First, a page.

We assessed physical health from answers to questions about 17 chronic health conditions: asthma; diabetes; hypertension; arthritis; a physical disability; trouble breathing; cancer; a neurological condition; stroke or paralysis; angina, heart failure, or coronary artery disease; chronic back problems; stomach ulcer; chronic liver disease; migraine or chronic severe headaches; chronic bladder problems; chronic gynaecological problems (women only); and unspecified chronic pain. We report results for the overall number of conditions and for the more common individual conditions or conditions that may have psychosocial components. Weighted percentages are 26.9% for at least one of three pain conditions (migraine or chronic severe headaches, back pain, other unspecified chronic pain); 22.7% for arthritis; 16.6% for hypertension; 8.9% (of women) for gynaecological problems; 6.1% for diabetes; 4.3% for angina, heart failure, or coronary heart disease; and 3.9% for trouble breathing.
Income inequality, individual income, and other independent variables
We calculated income inequality at site level from the community tracking study. For the sensitivity analysis we also used Kahn et al's state level inequality measures based on the 1990 census17 and three of Mellor and Milyo's16 state measures based on the current population surveys. The results shown are based on the Gini coefficient,24–26 which ranges from 0.38 to 0.54 across the 60 communities. This is higher than the 0.27-0.35 range found in a British mental health study, indicating higher levels of inequality.18
Income at the individual level was measured as family income, which includes earnings from work, transfer income, and other sources. The survey asked about each major component of income separately, and respondents were asked to respond with actual dollar amounts. Unfolding follow up brackets were adopted to reduce item non-response—this method allows partial information to be obtained about missing items when respondents are unwilling to provide a more detailed answer.27 The tables classify respondents by fifths of income on the basis of the national distribution of income (rather than fifths of the sample), resulting in larger low income groups because the study oversampled poorer people.
We also used age, sex, race or ethnicity, and size of family to adjust for confounding factors in the statistical analyses.
We grouped respondents by fifths of family income and by community level inequality and calculated a weighted mean for the prevalence of each condition in each group. We tested the association between prevalence of medical conditions and family income or inequality by using individual level logistic regressions with an indicator of a health condition as the dependent variable. We tested the association both with and without adjustment for other individual level sociodemographic variables. P values for tests of associations given in the final two columns are based on tests using continuously measured family income or inequality. We also allowed for non-linear effects of inequality on health outcomes by including dummy variables for each fifth of inequality and with a quadratic function of inequality, but the results were robust to the alternative specifications and are not reported. We weighted regressions and non-parametrically adjusted standard errors by using the Huber-White correction as implemented in the cluster option in Stata 6.0 to account for the sampling design. In the sensitivity analyses, we substituted income adjusted for education or family size for total family income and used state level inequality measures instead of site level inequality. The figures are based on regression models with sociodemographic variables and dummy variables for each fifth of site income inequality.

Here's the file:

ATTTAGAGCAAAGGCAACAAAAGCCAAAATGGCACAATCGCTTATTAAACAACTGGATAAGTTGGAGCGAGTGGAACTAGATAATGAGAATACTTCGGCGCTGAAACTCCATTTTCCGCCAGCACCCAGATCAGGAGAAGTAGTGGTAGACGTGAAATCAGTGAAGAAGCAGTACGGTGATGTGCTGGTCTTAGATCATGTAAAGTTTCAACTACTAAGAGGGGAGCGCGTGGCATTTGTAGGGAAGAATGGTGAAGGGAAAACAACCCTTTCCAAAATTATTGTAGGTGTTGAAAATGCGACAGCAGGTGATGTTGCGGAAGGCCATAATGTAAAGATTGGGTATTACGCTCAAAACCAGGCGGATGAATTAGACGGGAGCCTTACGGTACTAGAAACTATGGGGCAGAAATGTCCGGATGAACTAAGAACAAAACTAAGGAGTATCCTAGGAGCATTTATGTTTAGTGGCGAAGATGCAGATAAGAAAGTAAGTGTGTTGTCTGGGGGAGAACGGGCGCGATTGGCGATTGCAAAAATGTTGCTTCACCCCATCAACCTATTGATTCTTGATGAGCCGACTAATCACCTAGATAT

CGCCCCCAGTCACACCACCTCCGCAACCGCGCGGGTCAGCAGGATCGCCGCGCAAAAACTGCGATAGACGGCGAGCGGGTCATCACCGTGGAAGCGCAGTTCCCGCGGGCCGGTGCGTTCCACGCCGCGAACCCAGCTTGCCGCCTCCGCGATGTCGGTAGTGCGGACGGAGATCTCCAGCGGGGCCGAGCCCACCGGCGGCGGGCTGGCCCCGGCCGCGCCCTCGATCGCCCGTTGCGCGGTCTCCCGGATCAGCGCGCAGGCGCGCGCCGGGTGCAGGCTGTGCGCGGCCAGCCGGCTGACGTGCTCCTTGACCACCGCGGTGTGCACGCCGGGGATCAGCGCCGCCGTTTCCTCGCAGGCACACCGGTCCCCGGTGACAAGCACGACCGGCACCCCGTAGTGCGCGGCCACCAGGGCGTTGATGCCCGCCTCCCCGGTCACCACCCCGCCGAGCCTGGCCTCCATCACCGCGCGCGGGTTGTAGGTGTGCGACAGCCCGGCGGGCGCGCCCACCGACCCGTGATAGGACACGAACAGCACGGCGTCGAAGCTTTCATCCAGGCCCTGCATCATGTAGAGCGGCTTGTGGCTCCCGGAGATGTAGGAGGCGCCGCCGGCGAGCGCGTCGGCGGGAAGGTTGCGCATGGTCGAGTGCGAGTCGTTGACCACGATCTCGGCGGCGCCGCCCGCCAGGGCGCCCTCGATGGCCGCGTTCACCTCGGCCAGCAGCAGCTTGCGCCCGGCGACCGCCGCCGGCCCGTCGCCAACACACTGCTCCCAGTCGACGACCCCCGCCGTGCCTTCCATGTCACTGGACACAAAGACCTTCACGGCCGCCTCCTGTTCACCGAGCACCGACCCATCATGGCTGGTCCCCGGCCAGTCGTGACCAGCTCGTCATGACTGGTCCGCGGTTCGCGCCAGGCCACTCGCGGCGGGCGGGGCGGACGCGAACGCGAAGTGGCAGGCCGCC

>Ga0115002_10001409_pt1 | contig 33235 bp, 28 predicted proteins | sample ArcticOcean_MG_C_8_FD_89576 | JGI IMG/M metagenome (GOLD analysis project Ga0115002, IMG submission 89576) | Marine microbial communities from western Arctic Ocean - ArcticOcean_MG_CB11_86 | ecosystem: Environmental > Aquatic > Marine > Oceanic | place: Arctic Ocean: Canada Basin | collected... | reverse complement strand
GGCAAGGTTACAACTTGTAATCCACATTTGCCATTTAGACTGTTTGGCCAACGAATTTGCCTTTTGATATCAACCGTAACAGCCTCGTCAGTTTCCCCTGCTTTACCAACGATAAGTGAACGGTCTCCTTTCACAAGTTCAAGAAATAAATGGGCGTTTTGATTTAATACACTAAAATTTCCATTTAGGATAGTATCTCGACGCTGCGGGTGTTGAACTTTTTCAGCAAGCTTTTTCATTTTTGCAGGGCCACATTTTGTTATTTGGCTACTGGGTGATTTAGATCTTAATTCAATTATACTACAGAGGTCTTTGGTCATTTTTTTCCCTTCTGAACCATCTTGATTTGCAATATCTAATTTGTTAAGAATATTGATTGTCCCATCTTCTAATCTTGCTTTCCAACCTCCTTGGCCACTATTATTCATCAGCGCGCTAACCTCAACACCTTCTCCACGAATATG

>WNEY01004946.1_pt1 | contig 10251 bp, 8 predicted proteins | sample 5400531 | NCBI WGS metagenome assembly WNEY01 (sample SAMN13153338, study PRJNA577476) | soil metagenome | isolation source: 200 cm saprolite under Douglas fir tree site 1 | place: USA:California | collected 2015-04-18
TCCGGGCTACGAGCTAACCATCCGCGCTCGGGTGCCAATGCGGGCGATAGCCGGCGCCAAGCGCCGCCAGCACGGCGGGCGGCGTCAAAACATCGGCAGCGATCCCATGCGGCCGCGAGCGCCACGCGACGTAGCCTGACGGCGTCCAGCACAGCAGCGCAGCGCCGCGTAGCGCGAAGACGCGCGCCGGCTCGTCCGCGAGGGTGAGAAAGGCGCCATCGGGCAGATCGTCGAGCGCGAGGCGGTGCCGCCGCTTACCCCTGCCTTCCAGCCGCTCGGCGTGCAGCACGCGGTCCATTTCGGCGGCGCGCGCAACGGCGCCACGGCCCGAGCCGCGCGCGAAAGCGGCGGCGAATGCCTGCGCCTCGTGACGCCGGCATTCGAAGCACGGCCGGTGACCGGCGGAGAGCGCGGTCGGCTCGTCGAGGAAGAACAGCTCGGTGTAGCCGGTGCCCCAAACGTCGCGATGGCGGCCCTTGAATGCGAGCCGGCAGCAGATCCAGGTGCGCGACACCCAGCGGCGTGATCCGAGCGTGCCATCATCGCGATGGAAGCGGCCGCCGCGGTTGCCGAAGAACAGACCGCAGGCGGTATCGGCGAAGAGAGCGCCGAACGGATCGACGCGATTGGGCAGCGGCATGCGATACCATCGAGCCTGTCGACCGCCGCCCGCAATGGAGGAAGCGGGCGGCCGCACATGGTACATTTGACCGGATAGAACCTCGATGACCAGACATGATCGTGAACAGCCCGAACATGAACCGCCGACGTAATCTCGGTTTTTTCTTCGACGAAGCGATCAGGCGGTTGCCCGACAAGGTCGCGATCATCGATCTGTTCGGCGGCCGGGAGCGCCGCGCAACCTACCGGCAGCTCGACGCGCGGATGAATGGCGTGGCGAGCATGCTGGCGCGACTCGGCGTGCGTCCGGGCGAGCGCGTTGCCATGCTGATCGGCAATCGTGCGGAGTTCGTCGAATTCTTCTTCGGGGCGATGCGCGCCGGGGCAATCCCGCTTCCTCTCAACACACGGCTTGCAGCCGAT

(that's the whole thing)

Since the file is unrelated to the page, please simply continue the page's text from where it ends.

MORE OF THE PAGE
Table 1 confirms the strong social gradient in health by income. Most conditions showed a continuous relation between prevalence and income across most of the income range. However, the magnitude of the drop in the prevalence of health problems tended to be largest from the lowest fifth to the next fifth. The final column in the table gives P values from two tests of association between the prevalence of the condition and family income. The first value reports the results when sociodemographic characteristics were not included in the regression, and the second value reflects a regression adjusted for age group, sex, race or ethnicity, and composition of family. The association between family income and prevalence was highly significant for almost all conditions. The overall picture was identical when we stratified results by income adjusted for family size or educational achievement (less than high school, high school, some college, college degree; results not shown). Table 2 shows the results obtained when we made adjustments for household composition by dividing family income by the square root of the number of household members, where dependants have a weight of 0.5. The results do not differ from those in table 1.